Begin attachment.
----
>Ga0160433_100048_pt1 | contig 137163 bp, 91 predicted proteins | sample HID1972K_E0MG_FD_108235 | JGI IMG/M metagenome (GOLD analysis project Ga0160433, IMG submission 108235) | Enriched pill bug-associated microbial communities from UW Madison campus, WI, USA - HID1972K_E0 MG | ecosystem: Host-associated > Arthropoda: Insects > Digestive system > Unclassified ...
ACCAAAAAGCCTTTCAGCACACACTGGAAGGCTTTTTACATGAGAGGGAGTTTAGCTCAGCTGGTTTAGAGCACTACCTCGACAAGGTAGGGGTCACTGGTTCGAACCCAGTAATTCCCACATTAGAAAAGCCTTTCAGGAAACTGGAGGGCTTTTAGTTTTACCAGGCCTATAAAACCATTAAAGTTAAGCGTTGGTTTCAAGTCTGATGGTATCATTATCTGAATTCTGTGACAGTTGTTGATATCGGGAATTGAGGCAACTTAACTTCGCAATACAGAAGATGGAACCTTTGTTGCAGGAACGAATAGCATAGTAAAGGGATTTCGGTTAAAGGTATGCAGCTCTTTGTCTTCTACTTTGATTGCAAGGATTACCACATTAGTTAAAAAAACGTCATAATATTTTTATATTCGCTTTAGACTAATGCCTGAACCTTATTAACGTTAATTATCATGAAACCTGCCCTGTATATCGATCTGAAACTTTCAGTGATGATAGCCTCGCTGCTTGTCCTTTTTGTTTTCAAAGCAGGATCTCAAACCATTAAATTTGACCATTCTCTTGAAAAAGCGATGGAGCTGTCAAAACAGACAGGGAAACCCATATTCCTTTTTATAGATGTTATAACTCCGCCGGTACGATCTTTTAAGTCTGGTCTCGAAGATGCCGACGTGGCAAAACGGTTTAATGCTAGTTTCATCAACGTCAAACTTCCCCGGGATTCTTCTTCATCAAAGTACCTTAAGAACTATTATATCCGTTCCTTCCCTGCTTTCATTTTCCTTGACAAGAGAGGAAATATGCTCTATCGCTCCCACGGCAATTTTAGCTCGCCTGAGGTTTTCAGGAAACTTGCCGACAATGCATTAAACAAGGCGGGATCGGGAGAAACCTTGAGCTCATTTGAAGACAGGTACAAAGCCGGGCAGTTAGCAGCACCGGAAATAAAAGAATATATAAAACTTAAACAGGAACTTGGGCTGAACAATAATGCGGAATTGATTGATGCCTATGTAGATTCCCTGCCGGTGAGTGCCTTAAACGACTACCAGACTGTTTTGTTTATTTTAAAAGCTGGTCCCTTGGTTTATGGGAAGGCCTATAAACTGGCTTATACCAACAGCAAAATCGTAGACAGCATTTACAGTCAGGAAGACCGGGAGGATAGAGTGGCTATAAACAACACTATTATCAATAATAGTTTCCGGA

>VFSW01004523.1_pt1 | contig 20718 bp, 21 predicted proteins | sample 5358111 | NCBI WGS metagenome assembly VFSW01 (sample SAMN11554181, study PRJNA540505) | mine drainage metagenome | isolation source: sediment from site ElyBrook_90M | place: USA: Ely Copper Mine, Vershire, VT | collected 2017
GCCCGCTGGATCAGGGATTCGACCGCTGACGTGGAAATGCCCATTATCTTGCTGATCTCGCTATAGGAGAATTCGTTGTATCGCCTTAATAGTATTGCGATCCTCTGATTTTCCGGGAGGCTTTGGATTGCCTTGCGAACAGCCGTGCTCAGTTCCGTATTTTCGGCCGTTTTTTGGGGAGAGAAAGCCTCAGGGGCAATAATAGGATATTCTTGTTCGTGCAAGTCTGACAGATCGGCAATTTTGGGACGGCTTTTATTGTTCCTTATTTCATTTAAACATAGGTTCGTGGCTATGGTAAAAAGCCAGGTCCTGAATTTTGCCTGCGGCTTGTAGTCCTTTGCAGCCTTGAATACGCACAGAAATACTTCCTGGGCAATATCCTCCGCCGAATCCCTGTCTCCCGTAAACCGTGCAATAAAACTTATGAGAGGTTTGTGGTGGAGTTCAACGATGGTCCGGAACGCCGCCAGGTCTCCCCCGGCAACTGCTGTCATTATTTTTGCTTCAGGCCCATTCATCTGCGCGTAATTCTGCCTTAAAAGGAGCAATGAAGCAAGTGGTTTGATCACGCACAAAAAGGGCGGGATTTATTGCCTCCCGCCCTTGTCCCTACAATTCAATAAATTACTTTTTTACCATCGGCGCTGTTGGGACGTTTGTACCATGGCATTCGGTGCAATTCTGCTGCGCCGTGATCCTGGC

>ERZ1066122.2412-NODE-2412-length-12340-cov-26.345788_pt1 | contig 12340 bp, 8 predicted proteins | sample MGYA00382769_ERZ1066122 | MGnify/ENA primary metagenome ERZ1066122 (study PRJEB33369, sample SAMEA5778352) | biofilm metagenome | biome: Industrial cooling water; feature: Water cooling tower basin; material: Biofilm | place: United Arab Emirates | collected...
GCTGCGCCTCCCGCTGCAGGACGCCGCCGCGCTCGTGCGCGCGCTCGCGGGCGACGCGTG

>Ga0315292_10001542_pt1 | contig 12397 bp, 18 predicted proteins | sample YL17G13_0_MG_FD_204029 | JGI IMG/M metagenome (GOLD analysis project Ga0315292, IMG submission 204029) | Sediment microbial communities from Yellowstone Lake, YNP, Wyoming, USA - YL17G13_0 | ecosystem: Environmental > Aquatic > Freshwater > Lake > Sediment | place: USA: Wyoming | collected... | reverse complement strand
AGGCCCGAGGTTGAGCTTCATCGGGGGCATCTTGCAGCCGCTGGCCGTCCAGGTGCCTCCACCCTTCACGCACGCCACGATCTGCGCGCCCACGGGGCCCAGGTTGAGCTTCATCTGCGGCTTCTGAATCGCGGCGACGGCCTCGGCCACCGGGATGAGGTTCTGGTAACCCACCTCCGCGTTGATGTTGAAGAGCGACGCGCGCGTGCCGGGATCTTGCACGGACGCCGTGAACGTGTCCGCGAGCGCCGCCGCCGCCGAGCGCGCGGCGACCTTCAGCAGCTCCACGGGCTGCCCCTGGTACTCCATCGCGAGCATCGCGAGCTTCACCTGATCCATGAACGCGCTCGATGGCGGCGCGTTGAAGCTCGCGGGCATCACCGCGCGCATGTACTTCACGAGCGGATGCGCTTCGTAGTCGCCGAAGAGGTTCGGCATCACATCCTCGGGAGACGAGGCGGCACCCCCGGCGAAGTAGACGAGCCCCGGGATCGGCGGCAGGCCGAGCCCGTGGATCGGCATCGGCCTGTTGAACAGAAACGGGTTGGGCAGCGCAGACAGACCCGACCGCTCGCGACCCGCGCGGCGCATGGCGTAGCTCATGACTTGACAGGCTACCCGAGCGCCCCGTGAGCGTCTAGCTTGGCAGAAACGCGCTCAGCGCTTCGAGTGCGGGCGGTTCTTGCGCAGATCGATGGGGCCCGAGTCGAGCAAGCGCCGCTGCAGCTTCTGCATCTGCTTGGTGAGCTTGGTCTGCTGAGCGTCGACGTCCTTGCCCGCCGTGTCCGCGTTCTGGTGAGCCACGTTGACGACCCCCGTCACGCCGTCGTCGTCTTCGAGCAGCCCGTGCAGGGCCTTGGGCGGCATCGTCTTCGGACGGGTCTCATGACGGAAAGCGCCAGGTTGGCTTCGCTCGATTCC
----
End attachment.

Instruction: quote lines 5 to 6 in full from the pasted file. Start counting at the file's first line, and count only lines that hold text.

>ERZ1066122.2412-NODE-2412-length-12340-cov-26.345788_pt1 | contig 12340 bp, 8 predicted proteins | sample MGYA00382769_ERZ1066122 | MGnify/ENA primary metagenome ERZ1066122 (study PRJEB33369, sample SAMEA5778352) | biofilm metagenome | biome: Industrial cooling water; feature: Water cooling tower basin; material: Biofilm | place: United Arab Emirates | collected...
GCTGCGCCTCCCGCTGCAGGACGCCGCCGCGCTCGTGCGCGCGCTCGCGGGCGACGCGTG